Metabolism is essential for life; it’s the set of chemical reactions that keep a body running. Researchers at Whitehead Institute are discovering a wealth of information on metabolism and its connections to health and disease.
Metabolism is the sum of the vast number of biochemical reactions that take place in our body to regulate cell growth and energy storage. As such it is relevant to many aspects of human health, including cancer and obesity-related diseases. Whitehead Institute researchers are discovering the components of these pathways and how they work—research with significant medical implications. Our researchers also study metabolism in plants, and have developed innovative methods to understand and replicate useful plant biology.
Kacper Rogala/Whitehead Institute
Cells rely on metabolic signaling pathways in order to get the information they need to regulate their growth. Our researchers have made key contributions to the study of metabolism, and in particular to our understanding of the mTOR (mammalian target of rapamycin) pathway, the network of molecules through which cells sense nutrient availability. Dysregulation of metabolic pathways has been implicated in cancer, diabetes, and symptoms of aging—so our researchers are investigating these pathways in order to both understand their critical role in cells, as well as to discover new therapeutic targets.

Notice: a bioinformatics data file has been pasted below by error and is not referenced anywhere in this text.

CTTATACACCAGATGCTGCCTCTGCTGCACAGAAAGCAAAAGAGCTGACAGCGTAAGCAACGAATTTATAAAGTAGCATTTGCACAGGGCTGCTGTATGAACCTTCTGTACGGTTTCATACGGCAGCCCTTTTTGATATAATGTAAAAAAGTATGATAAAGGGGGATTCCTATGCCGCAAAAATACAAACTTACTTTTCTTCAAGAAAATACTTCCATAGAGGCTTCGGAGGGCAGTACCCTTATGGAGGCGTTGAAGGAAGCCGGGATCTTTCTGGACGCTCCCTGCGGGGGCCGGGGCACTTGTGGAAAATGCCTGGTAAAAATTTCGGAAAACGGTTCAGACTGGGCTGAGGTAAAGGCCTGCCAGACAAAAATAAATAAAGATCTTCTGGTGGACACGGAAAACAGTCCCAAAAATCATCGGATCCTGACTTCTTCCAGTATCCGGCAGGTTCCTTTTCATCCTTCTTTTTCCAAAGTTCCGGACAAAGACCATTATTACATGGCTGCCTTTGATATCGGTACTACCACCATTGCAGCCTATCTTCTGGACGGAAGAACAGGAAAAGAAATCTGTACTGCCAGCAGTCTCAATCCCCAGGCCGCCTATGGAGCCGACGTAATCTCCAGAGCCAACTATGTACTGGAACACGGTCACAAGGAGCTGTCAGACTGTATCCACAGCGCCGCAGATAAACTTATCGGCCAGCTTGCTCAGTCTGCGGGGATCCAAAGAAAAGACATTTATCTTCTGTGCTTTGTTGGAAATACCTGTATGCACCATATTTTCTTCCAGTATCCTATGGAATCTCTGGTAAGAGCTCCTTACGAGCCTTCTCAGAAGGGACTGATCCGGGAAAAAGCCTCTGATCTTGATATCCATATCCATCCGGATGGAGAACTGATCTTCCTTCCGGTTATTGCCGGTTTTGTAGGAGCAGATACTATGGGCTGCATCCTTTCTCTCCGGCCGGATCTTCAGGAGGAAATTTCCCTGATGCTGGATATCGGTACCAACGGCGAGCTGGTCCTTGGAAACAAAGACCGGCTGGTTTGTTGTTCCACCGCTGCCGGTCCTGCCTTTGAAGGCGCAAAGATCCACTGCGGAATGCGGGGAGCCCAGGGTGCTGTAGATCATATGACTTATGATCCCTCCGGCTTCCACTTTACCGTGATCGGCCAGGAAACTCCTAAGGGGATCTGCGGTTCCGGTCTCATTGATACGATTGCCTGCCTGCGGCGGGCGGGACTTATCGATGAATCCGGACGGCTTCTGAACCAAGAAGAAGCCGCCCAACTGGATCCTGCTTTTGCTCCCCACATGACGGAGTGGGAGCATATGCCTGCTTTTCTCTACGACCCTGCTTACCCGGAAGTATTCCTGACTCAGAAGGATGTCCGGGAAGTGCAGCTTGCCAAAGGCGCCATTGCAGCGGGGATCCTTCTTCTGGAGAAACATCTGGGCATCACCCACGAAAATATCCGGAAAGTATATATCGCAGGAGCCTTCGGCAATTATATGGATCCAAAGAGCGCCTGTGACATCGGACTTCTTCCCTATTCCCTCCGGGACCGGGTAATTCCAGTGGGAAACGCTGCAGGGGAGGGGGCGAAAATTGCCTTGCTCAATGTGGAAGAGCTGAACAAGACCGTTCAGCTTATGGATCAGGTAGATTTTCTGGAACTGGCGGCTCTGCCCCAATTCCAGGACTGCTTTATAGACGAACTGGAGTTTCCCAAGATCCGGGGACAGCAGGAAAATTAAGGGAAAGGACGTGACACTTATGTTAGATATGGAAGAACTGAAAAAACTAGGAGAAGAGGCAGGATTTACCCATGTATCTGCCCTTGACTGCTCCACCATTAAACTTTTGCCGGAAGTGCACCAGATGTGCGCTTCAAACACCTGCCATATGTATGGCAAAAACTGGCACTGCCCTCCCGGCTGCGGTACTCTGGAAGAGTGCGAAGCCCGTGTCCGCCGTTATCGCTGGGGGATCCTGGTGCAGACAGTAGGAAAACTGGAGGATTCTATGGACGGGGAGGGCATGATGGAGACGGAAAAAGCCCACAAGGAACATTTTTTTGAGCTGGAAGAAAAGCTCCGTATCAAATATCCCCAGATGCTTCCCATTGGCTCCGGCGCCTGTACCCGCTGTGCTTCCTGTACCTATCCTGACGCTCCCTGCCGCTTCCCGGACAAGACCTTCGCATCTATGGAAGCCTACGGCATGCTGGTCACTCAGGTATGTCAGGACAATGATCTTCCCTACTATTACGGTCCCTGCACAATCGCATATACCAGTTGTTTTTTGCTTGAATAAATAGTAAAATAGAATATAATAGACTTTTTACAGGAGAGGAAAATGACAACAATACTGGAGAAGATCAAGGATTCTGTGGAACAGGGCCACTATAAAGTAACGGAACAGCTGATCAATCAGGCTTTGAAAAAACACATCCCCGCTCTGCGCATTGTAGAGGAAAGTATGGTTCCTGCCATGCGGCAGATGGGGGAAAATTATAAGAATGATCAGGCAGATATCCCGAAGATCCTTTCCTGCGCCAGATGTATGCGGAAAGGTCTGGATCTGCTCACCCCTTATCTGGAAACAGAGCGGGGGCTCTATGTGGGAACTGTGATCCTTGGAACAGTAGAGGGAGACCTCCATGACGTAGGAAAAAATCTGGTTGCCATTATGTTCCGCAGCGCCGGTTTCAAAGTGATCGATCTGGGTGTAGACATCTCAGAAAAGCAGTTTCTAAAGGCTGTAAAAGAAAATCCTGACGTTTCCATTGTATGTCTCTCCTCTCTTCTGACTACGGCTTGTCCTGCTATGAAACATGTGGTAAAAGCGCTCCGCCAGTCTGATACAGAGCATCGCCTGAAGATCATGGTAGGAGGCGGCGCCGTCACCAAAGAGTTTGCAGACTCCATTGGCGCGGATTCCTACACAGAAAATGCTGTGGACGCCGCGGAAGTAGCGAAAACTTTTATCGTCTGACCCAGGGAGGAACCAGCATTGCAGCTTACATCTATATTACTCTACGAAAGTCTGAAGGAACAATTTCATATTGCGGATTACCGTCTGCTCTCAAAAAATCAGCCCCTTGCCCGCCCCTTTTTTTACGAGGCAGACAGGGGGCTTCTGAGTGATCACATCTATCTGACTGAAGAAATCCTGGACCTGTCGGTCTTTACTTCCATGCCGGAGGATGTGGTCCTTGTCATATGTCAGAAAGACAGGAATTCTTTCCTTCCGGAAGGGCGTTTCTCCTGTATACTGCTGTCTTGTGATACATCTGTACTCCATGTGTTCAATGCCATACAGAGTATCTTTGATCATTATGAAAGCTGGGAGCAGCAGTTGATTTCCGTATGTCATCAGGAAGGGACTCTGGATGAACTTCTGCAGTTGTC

Courtesy of Randy Travis
Plants are limited in their ability to physically react to their environments, so they have instead evolved an astonishing variety of specialized metabolic systems to create chemicals that help them adapt to their environments, attract pollinators, and protect themselves from pests. Many plant metabolites have been shown to have medicinal properties, or have proved useful in other fields like agriculture, for example as pesticides and weed killers. Our researchers investigate plants and their metabolites in order to identify useful molecules from nature and provide a means to optimize their potential therapeutic function.
Former Whitehead Institute Member David Sabatini discovered the mTOR protein and mTOR growth regulatory pathway, which sense the presence of nutrients and communicate to the rest of the cell when to grow.
In 2003, a team led by Former Director and Member Susan Lindquist used common baker’s yeast as a living test tube to model protein interactions under Parkinson's conditions.